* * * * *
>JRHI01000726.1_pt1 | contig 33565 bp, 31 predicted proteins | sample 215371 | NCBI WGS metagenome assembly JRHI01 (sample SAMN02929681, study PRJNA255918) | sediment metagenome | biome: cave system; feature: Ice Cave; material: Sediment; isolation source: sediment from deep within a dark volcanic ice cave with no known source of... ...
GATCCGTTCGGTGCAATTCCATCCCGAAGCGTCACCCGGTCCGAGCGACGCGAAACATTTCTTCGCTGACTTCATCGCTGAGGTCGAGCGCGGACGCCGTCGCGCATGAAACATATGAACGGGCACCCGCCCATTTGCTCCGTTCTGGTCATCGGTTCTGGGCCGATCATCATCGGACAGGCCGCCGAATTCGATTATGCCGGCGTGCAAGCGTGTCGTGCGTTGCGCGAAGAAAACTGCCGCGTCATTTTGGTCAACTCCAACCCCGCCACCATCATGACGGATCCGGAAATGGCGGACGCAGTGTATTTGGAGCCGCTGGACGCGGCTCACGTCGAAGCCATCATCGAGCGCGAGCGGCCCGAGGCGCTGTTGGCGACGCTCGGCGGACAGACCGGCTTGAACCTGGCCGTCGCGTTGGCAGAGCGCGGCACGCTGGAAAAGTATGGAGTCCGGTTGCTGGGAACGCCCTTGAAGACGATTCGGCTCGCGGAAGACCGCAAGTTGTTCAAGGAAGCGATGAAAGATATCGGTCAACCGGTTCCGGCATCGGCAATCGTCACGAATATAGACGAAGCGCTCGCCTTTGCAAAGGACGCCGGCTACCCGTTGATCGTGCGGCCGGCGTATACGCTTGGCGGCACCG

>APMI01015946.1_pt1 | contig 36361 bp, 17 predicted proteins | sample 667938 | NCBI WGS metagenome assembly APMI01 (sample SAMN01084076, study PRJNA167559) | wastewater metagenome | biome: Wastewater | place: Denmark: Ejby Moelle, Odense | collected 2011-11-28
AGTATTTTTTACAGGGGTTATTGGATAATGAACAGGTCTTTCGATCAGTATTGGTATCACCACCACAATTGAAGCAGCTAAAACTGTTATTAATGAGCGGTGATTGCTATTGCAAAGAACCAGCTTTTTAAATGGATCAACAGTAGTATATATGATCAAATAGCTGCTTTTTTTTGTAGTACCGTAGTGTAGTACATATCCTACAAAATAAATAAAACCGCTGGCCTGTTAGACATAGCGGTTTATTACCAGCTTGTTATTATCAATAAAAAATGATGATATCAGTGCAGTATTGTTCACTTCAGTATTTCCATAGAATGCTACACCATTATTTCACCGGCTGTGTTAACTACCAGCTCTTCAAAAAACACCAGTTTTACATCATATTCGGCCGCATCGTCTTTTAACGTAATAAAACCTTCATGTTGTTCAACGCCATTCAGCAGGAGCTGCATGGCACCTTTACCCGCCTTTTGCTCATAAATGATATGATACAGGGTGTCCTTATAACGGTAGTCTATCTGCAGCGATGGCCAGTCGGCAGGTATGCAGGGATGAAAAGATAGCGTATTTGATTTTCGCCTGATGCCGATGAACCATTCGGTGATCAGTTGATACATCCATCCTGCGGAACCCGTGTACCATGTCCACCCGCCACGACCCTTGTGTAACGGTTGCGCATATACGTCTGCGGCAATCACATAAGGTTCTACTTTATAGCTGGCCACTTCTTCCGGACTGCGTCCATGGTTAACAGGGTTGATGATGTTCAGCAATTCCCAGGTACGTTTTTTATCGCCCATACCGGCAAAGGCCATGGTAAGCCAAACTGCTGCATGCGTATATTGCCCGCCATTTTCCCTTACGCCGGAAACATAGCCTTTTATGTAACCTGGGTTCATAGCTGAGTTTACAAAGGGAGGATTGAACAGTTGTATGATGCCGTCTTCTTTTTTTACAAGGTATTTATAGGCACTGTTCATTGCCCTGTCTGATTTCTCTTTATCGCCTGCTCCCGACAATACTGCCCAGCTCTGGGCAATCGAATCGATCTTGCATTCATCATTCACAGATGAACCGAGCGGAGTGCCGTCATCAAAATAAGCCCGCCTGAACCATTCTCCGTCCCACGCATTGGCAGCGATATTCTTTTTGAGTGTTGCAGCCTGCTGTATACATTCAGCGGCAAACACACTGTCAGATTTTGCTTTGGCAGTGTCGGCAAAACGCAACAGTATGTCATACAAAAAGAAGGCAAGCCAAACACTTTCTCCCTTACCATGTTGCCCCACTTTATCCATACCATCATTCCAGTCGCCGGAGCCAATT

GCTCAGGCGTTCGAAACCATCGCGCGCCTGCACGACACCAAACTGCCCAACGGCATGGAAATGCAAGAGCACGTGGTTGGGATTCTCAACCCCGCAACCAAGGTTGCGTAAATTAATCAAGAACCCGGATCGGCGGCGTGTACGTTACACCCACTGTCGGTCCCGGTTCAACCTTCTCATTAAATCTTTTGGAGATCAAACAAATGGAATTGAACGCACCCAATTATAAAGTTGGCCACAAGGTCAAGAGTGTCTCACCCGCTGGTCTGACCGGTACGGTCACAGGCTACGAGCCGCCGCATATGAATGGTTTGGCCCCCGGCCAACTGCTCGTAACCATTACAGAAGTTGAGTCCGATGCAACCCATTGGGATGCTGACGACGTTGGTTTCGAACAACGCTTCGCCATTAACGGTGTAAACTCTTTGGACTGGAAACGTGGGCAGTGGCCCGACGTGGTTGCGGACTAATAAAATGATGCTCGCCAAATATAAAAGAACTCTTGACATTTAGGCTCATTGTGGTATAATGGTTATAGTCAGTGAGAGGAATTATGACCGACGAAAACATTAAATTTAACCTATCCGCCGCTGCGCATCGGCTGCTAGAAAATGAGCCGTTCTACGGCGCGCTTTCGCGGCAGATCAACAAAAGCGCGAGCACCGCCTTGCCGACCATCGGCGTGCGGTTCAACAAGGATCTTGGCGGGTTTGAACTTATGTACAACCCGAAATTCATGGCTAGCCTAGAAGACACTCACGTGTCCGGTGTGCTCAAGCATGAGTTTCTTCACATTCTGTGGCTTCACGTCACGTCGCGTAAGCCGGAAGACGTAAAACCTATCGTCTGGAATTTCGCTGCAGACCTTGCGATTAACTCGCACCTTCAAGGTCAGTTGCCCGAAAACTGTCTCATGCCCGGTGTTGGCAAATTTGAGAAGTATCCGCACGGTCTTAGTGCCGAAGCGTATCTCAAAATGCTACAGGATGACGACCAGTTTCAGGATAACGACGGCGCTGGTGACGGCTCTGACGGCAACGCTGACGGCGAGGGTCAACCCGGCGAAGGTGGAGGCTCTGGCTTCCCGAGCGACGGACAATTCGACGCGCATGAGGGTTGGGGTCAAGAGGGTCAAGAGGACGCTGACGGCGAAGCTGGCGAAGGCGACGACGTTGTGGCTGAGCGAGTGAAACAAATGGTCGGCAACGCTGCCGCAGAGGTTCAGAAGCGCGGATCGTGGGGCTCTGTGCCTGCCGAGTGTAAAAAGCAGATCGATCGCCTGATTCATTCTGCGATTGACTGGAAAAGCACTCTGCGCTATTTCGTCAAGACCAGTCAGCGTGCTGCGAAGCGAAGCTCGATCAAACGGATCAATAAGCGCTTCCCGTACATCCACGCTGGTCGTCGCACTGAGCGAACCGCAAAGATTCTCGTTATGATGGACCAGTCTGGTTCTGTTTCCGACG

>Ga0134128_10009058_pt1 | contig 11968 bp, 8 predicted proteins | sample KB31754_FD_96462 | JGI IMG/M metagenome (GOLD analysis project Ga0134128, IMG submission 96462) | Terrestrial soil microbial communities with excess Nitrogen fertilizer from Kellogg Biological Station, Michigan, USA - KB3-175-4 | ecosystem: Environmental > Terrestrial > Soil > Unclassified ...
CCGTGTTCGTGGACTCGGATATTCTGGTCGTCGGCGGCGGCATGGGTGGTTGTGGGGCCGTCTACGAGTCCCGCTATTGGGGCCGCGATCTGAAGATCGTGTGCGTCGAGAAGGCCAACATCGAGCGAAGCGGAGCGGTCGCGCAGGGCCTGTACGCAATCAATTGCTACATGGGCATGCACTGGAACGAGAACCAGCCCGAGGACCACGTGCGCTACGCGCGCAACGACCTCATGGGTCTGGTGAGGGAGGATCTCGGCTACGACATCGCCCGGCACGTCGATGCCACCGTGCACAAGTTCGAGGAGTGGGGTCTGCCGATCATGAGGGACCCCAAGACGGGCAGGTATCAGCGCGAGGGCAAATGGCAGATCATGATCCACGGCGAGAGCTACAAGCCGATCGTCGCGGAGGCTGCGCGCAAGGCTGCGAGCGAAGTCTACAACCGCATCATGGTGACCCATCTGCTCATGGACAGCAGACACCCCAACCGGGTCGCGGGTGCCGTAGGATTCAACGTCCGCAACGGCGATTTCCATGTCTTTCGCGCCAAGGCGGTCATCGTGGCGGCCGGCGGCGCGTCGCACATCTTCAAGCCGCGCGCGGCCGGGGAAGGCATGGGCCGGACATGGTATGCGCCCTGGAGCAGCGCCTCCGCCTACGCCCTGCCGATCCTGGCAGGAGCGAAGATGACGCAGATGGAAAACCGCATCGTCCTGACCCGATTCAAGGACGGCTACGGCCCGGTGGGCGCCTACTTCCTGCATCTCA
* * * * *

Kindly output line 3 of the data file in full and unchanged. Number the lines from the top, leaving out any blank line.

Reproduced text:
>APMI01015946.1_pt1 | contig 36361 bp, 17 predicted proteins | sample 667938 | NCBI WGS metagenome assembly APMI01 (sample SAMN01084076, study PRJNA167559) | wastewater metagenome | biome: Wastewater | place: Denmark: Ejby Moelle, Odense | collected 2011-11-28